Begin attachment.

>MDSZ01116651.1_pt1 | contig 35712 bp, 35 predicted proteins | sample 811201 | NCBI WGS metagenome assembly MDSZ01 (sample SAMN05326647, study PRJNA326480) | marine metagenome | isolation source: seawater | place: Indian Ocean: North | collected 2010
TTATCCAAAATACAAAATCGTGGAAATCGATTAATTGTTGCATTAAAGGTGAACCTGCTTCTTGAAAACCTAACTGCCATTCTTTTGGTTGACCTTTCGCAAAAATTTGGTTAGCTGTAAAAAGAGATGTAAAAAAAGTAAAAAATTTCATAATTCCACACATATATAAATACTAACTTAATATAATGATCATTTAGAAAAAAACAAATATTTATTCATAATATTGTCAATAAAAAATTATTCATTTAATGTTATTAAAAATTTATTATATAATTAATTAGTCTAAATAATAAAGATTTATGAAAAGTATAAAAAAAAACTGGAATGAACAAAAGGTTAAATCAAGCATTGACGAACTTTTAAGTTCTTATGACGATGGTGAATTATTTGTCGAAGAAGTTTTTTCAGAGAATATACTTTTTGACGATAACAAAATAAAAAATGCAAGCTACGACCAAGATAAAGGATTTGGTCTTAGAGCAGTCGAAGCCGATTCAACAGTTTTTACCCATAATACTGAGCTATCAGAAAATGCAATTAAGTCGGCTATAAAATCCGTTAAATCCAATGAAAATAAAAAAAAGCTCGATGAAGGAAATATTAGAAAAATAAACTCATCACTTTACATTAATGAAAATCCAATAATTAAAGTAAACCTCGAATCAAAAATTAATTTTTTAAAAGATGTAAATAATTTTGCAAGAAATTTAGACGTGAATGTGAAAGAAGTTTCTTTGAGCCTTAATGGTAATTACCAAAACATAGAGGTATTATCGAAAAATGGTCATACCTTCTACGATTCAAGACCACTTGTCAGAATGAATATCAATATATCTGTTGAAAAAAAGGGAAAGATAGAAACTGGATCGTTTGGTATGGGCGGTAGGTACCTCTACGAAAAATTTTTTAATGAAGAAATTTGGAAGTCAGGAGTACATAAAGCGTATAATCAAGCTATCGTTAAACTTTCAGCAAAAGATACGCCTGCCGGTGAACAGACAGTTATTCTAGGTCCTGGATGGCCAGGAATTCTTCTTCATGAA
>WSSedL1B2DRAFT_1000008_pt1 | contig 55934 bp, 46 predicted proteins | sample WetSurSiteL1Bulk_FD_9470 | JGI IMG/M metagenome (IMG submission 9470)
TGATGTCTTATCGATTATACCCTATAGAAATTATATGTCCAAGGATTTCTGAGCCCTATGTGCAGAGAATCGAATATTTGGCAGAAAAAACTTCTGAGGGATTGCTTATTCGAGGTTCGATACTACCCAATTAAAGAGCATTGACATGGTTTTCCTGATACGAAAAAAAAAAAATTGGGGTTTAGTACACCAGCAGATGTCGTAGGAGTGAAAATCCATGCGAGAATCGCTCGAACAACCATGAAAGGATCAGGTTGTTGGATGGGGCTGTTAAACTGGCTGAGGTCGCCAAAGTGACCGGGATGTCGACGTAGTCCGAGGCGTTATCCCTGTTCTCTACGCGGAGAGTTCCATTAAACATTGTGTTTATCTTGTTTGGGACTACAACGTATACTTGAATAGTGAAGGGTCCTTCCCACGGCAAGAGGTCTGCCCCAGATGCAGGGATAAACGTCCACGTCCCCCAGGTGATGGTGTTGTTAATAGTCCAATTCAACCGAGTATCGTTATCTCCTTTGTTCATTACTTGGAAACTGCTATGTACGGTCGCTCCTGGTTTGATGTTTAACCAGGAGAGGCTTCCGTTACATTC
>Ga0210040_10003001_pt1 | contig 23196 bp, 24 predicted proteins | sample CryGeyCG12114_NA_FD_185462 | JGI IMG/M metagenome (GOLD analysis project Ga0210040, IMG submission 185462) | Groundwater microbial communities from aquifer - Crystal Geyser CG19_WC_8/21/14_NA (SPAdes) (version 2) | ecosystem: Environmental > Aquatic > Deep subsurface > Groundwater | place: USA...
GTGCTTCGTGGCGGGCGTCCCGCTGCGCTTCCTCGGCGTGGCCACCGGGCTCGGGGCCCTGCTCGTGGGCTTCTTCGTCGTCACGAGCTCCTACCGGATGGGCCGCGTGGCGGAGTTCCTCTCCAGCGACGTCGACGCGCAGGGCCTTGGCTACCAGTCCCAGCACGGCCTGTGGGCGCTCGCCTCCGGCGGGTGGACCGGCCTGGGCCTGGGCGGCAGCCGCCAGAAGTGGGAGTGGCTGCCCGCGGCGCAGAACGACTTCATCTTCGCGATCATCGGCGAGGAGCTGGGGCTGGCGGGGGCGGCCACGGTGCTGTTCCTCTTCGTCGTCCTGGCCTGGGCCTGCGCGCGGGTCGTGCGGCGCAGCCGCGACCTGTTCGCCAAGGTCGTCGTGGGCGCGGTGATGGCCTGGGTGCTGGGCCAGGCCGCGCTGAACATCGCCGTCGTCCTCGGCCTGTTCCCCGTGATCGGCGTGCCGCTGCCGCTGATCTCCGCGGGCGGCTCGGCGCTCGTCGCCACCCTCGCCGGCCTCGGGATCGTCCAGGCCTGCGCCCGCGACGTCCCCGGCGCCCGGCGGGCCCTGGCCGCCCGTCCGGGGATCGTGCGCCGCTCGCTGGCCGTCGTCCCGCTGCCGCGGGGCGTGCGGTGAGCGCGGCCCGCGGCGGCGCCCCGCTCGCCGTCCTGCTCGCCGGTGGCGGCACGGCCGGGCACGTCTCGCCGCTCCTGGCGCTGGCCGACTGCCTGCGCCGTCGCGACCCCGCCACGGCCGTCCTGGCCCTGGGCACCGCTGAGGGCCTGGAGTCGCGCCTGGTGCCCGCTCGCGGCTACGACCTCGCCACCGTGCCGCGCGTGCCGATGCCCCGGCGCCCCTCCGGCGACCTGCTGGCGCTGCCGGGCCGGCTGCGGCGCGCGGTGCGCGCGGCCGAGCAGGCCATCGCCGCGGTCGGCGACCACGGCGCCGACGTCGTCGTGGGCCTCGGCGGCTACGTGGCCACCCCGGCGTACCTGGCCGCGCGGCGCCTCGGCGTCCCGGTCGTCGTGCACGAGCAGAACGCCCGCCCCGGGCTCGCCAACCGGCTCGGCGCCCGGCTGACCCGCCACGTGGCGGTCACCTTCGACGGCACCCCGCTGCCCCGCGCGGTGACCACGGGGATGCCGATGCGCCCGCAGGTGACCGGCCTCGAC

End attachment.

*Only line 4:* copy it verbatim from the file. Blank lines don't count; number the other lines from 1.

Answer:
TGATGTCTTATCGATTATACCCTATAGAAATTATATGTCCAAGGATTTCTGAGCCCTATGTGCAGAGAATCGAATATTTGGCAGAAAAAACTTCTGAGGGATTGCTTATTCGAGGTTCGATACTACCCAATTAAAGAGCATTGACATGGTTTTCCTGATACGAAAAAAAAAAAATTGGGGTTTAGTACACCAGCAGATGTCGTAGGAGTGAAAATCCATGCGAGAATCGCTCGAACAACCATGAAAGGATCAGGTTGTTGGATGGGGCTGTTAAACTGGCTGAGGTCGCCAAAGTGACCGGGATGTCGACGTAGTCCGAGGCGTTATCCCTGTTCTCTACGCGGAGAGTTCCATTAAACATTGTGTTTATCTTGTTTGGGACTACAACGTATACTTGAATAGTGAAGGGTCCTTCCCACGGCAAGAGGTCTGCCCCAGATGCAGGGATAAACGTCCACGTCCCCCAGGTGATGGTGTTGTTAATAGTCCAATTCAACCGAGTATCGTTATCTCCTTTGTTCATTACTTGGAAACTGCTATGTACGGTCGCTCCTGGTTTGATGTTTAACCAGGAGAGGCTTCCGTTACATTC